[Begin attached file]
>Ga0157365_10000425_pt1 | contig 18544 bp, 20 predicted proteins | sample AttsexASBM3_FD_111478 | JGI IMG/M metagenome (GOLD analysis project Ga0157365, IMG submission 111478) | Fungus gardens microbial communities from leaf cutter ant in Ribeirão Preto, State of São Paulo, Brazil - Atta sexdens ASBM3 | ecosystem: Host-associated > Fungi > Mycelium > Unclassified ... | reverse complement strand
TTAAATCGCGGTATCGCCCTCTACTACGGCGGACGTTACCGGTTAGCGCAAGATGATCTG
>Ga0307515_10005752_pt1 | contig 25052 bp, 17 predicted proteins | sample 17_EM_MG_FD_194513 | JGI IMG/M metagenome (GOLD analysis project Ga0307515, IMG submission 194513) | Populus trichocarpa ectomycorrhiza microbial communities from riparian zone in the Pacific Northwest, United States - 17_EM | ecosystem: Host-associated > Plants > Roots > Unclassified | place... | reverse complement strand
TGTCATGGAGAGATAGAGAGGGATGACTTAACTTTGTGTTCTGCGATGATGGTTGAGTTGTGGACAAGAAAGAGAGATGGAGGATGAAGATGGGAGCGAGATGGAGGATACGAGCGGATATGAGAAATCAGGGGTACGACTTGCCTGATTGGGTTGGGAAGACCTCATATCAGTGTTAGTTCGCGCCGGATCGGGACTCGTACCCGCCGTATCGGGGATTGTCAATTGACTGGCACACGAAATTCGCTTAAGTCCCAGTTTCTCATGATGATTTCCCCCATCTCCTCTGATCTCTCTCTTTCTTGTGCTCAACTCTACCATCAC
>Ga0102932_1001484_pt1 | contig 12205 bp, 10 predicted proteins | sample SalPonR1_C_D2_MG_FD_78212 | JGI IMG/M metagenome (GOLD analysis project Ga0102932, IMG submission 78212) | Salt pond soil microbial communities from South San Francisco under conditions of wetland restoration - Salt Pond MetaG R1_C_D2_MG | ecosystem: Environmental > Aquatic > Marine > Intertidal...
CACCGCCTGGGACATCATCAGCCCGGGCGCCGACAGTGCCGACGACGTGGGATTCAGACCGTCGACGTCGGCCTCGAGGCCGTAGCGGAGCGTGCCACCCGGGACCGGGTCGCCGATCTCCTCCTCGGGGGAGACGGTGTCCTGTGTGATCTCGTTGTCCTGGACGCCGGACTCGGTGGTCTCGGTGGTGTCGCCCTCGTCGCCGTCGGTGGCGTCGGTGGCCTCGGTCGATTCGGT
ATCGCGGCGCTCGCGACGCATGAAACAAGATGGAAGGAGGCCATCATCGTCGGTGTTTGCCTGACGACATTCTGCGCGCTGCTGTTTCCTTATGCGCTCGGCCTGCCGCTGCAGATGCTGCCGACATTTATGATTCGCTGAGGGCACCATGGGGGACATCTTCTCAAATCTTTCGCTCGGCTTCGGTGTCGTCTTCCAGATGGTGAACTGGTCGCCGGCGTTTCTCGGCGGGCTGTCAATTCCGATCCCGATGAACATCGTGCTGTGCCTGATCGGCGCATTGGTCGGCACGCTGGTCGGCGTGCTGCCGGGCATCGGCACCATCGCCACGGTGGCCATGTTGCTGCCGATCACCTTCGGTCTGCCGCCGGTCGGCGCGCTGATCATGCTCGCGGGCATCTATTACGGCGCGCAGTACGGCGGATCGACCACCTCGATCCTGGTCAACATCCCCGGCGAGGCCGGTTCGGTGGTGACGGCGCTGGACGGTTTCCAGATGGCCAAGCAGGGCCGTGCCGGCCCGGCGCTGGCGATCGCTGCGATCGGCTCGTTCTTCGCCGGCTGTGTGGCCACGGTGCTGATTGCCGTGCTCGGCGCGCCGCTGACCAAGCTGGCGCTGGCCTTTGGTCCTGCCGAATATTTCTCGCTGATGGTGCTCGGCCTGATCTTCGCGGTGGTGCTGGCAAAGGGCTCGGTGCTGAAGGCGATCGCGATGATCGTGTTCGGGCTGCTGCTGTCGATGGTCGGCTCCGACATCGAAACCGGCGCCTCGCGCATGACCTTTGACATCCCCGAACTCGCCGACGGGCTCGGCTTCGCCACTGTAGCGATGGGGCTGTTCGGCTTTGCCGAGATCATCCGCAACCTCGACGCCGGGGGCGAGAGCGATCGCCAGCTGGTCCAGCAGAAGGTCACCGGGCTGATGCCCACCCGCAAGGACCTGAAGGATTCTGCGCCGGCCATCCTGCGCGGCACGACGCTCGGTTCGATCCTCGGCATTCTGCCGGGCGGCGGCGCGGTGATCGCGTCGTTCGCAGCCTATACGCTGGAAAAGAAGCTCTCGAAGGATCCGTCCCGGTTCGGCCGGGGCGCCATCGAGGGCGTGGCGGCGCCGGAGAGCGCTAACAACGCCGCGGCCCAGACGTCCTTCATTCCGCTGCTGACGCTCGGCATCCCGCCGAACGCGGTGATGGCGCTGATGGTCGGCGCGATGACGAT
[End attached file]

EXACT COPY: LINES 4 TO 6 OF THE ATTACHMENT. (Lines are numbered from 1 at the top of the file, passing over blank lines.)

TGTCATGGAGAGATAGAGAGGGATGACTTAACTTTGTGTTCTGCGATGATGGTTGAGTTGTGGACAAGAAAGAGAGATGGAGGATGAAGATGGGAGCGAGATGGAGGATACGAGCGGATATGAGAAATCAGGGGTACGACTTGCCTGATTGGGTTGGGAAGACCTCATATCAGTGTTAGTTCGCGCCGGATCGGGACTCGTACCCGCCGTATCGGGGATTGTCAATTGACTGGCACACGAAATTCGCTTAAGTCCCAGTTTCTCATGATGATTTCCCCCATCTCCTCTGATCTCTCTCTTTCTTGTGCTCAACTCTACCATCAC
>Ga0102932_1001484_pt1 | contig 12205 bp, 10 predicted proteins | sample SalPonR1_C_D2_MG_FD_78212 | JGI IMG/M metagenome (GOLD analysis project Ga0102932, IMG submission 78212) | Salt pond soil microbial communities from South San Francisco under conditions of wetland restoration - Salt Pond MetaG R1_C_D2_MG | ecosystem: Environmental > Aquatic > Marine > Intertidal...
CACCGCCTGGGACATCATCAGCCCGGGCGCCGACAGTGCCGACGACGTGGGATTCAGACCGTCGACGTCGGCCTCGAGGCCGTAGCGGAGCGTGCCACCCGGGACCGGGTCGCCGATCTCCTCCTCGGGGGAGACGGTGTCCTGTGTGATCTCGTTGTCCTGGACGCCGGACTCGGTGGTCTCGGTGGTGTCGCCCTCGTCGCCGTCGGTGGCGTCGGTGGCCTCGGTCGATTCGGT